The Train to Success Jumpstart Mobile Application Development Boot Camp was a glimmer in the eyes of several members of the Greater Portsmouth Chamber of Commerce just last month. In three weeks' time, they have taken the idea from a dream to a reality.
The boot camp is a summer program for Seacoast-area students entering Grades 9-11 in the fall. It is geared toward those who have an interest in learning about Web, computer, tablet and/or smartphone programming. It will provide participants with an opportunity to explore college-level subjects in classes at Great Bay Community College's computer lab. The classes will be led by college associate professor of computer technologies Meg Prescott. Radim Bartos, chairman of the computer science department at the University of New Hampshire, will mentor students during lab sessions.
"There's a balance. Both can integrate nicely together," she said. "The big challenge is reining them back. They want to go warp speed."
Lessons will be held Mondays, Wednesdays and Fridays from June 25 through Aug. 10, and include both classroom and optional lab sessions. There is a cost associated with the course, but thanks to local business leaders, program and equipment fees have been reduced to $299. Full scholarships will be available to those who need them.
The Jumpstart program originated with a passionate discussion recently at a meeting of the Greater Portsmouth Chamber of Commerce's government affairs committee. Members such as City Councilor Jack Thorsen, former Portsmouth Mayor Steve Marchand, Mark Galvin of the N.H. Innovation Commercialization Center, Mark Sullivan of Seacoast Asset Management, Jay Levy of Measured Wealth Private Client Group and Dave Todaro of BID2WIN Software all were involved in a debate about the importance of technology training for young people.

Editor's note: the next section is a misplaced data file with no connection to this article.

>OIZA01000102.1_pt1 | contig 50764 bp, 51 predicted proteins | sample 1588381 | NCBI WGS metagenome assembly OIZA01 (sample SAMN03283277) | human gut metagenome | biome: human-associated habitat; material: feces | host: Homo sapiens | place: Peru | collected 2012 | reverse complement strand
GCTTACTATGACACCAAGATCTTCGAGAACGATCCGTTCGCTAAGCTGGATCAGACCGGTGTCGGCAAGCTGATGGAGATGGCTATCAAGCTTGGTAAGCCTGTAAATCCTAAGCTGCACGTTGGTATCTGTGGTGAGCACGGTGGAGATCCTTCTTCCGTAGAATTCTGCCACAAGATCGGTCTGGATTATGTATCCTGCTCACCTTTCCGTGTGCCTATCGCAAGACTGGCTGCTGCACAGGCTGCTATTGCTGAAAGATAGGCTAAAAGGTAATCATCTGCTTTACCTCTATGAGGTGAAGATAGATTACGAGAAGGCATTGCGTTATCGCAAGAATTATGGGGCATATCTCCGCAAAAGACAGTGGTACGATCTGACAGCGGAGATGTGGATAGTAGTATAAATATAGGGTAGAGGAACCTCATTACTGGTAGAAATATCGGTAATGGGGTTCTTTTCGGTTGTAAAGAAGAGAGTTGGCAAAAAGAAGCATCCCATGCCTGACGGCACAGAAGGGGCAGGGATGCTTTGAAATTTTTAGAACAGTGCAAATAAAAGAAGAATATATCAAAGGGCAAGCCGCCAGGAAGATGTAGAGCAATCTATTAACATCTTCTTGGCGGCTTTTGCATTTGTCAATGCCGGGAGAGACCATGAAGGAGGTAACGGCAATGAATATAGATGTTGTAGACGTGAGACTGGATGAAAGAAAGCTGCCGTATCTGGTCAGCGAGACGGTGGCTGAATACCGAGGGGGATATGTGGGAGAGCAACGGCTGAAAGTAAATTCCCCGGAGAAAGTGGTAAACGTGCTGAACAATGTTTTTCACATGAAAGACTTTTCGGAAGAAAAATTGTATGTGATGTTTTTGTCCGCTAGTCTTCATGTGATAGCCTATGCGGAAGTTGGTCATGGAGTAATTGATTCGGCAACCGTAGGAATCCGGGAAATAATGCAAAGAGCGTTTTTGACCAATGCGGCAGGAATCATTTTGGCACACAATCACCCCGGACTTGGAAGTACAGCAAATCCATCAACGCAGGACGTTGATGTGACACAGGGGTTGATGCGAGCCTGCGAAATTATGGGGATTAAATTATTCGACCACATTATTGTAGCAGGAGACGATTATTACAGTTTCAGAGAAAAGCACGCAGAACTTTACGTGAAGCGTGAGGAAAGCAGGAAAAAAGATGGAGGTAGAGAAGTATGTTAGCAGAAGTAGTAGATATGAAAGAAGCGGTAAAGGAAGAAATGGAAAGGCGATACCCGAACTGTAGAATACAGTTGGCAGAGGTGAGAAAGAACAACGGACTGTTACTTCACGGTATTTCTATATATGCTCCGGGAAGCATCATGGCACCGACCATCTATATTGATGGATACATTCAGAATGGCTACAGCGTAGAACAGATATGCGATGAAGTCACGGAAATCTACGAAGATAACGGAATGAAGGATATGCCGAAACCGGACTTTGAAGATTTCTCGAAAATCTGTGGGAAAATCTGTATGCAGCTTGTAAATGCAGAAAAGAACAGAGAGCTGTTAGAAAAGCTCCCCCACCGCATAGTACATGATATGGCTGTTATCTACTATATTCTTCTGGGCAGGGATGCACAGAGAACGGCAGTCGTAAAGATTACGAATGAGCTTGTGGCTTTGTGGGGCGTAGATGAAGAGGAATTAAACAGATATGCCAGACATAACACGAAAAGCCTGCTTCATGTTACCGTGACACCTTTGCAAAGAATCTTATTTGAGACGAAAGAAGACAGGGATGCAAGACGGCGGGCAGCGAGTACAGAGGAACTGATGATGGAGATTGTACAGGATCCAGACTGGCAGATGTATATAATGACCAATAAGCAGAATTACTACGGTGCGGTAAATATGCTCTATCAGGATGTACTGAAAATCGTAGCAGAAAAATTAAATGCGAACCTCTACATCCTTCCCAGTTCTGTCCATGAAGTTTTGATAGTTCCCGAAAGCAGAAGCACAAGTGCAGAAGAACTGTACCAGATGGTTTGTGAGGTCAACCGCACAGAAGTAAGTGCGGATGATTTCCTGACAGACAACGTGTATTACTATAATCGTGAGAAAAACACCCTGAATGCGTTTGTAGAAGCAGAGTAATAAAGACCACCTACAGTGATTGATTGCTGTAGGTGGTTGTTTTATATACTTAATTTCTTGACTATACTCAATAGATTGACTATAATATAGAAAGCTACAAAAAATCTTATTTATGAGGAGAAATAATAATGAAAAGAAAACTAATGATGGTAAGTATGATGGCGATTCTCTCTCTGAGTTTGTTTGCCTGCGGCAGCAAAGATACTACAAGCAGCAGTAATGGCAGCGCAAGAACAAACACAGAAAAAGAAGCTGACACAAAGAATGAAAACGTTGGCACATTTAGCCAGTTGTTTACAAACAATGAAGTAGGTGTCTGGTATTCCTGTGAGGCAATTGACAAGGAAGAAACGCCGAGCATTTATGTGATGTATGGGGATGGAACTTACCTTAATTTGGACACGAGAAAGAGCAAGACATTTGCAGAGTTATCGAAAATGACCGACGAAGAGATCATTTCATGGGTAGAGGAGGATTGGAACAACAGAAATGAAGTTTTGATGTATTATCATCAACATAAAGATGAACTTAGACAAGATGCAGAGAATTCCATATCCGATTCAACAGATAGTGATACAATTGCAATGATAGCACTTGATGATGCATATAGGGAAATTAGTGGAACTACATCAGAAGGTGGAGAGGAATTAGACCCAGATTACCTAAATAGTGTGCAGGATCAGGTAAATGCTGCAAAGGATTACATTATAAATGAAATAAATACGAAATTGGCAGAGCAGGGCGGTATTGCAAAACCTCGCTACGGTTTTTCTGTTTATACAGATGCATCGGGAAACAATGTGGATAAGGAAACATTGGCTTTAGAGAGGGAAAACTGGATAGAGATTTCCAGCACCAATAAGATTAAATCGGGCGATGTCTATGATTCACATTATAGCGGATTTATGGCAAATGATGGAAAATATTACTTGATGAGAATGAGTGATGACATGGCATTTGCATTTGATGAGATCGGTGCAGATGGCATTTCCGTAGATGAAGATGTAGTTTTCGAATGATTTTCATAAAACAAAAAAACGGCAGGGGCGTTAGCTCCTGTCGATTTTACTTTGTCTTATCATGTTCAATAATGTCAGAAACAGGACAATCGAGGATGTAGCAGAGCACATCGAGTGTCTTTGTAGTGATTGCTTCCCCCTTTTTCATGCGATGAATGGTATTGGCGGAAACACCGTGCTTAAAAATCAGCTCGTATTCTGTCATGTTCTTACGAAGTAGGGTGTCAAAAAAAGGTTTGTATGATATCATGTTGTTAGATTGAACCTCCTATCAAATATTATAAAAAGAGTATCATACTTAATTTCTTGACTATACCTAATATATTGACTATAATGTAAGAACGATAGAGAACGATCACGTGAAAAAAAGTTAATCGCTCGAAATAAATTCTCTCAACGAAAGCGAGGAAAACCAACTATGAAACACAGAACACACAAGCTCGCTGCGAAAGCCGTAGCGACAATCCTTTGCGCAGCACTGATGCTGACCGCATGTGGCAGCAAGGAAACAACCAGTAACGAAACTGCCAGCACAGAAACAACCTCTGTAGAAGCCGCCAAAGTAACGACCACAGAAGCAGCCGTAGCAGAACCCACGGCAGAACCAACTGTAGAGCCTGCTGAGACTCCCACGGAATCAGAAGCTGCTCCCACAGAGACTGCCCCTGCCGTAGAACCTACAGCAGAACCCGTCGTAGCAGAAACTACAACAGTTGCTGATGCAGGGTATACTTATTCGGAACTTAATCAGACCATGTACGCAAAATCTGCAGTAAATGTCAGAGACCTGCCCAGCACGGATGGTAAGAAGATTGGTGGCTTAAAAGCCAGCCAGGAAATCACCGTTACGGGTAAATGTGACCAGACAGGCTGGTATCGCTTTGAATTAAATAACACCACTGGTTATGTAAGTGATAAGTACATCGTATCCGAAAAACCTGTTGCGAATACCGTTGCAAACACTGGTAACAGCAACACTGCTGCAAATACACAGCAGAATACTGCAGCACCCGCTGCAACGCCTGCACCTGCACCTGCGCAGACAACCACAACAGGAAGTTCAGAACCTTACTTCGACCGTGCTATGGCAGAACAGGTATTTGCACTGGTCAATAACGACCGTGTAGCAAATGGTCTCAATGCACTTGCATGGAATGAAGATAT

"It ended up dominating the meeting because that's where the passion is," Marchand said.
Marchand, UNH's director of corporate relations, said that out of 400 available seats in UNH's computer engineering programs, only 200 are filled. Meanwhile, in his discussions with private sector leaders, he has found that all agree that science, math and technology training must be focal points at the kindergarten-Grade 12 levels.
"The private sector gets that. It's a long-term solution," Marchand said.
Early investment in promoting those subjects is the answer to a problem many technology industries continue to have: College graduates are not trained for fields where jobs are available. Marchand noted that one Seacoast-area business would hire immediately 65 to 70 software engineers if they were available.
According to data Levy provided, more people with at least some college experience are finding themselves unemployed. For the first time in history, a majority of jobless workers 25 and older have attended some college, the data suggest.
Galvin, whose organization recently held a Disruptivate! conference on encouraging innovation that disrupts the status quo, said the Jumpstart program does just that.
"It's shaking things up, really, in a positive way," Prescott said.